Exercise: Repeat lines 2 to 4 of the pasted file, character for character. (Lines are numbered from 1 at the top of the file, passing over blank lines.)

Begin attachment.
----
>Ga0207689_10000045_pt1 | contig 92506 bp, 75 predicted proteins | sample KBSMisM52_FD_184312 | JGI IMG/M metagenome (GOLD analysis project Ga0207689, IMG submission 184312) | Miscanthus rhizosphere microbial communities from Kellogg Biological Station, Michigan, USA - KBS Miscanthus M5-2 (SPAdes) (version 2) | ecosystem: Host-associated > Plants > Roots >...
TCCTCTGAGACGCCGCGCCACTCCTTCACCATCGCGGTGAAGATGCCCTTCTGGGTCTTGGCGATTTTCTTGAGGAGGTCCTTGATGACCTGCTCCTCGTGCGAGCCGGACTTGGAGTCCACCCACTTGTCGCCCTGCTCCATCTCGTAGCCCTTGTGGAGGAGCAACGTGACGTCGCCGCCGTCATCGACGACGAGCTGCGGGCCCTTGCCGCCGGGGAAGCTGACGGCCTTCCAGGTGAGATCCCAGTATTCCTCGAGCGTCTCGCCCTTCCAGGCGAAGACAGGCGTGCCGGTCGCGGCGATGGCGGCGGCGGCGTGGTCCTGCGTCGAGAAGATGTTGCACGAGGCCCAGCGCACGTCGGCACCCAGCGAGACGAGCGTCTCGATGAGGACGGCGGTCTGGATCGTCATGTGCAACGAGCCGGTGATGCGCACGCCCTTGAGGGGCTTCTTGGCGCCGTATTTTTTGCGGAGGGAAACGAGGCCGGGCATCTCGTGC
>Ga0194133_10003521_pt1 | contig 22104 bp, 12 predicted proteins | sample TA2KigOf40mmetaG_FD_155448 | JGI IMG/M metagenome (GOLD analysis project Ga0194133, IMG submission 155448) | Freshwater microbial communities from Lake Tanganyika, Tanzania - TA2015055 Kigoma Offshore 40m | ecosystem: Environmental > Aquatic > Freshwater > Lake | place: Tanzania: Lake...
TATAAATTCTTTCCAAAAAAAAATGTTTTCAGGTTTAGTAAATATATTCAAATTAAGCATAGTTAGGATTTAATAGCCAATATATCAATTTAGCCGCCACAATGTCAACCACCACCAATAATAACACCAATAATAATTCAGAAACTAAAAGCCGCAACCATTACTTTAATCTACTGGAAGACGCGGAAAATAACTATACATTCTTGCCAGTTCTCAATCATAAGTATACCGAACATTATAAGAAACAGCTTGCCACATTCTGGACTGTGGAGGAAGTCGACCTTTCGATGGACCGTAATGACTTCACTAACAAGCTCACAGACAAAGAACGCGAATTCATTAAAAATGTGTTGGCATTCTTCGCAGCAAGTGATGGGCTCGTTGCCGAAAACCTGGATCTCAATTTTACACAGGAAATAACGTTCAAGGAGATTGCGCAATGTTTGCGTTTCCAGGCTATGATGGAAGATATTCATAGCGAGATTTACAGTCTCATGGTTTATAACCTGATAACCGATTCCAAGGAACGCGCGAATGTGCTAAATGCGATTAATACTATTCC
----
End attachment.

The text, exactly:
TCCTCTGAGACGCCGCGCCACTCCTTCACCATCGCGGTGAAGATGCCCTTCTGGGTCTTGGCGATTTTCTTGAGGAGGTCCTTGATGACCTGCTCCTCGTGCGAGCCGGACTTGGAGTCCACCCACTTGTCGCCCTGCTCCATCTCGTAGCCCTTGTGGAGGAGCAACGTGACGTCGCCGCCGTCATCGACGACGAGCTGCGGGCCCTTGCCGCCGGGGAAGCTGACGGCCTTCCAGGTGAGATCCCAGTATTCCTCGAGCGTCTCGCCCTTCCAGGCGAAGACAGGCGTGCCGGTCGCGGCGATGGCGGCGGCGGCGTGGTCCTGCGTCGAGAAGATGTTGCACGAGGCCCAGCGCACGTCGGCACCCAGCGAGACGAGCGTCTCGATGAGGACGGCGGTCTGGATCGTCATGTGCAACGAGCCGGTGATGCGCACGCCCTTGAGGGGCTTCTTGGCGCCGTATTTTTTGCGGAGGGAAACGAGGCCGGGCATCTCGTGC
>Ga0194133_10003521_pt1 | contig 22104 bp, 12 predicted proteins | sample TA2KigOf40mmetaG_FD_155448 | JGI IMG/M metagenome (GOLD analysis project Ga0194133, IMG submission 155448) | Freshwater microbial communities from Lake Tanganyika, Tanzania - TA2015055 Kigoma Offshore 40m | ecosystem: Environmental > Aquatic > Freshwater > Lake | place: Tanzania: Lake...
TATAAATTCTTTCCAAAAAAAAATGTTTTCAGGTTTAGTAAATATATTCAAATTAAGCATAGTTAGGATTTAATAGCCAATATATCAATTTAGCCGCCACAATGTCAACCACCACCAATAATAACACCAATAATAATTCAGAAACTAAAAGCCGCAACCATTACTTTAATCTACTGGAAGACGCGGAAAATAACTATACATTCTTGCCAGTTCTCAATCATAAGTATACCGAACATTATAAGAAACAGCTTGCCACATTCTGGACTGTGGAGGAAGTCGACCTTTCGATGGACCGTAATGACTTCACTAACAAGCTCACAGACAAAGAACGCGAATTCATTAAAAATGTGTTGGCATTCTTCGCAGCAAGTGATGGGCTCGTTGCCGAAAACCTGGATCTCAATTTTACACAGGAAATAACGTTCAAGGAGATTGCGCAATGTTTGCGTTTCCAGGCTATGATGGAAGATATTCATAGCGAGATTTACAGTCTCATGGTTTATAACCTGATAACCGATTCCAAGGAACGCGCGAATGTGCTAAATGCGATTAATACTATTCC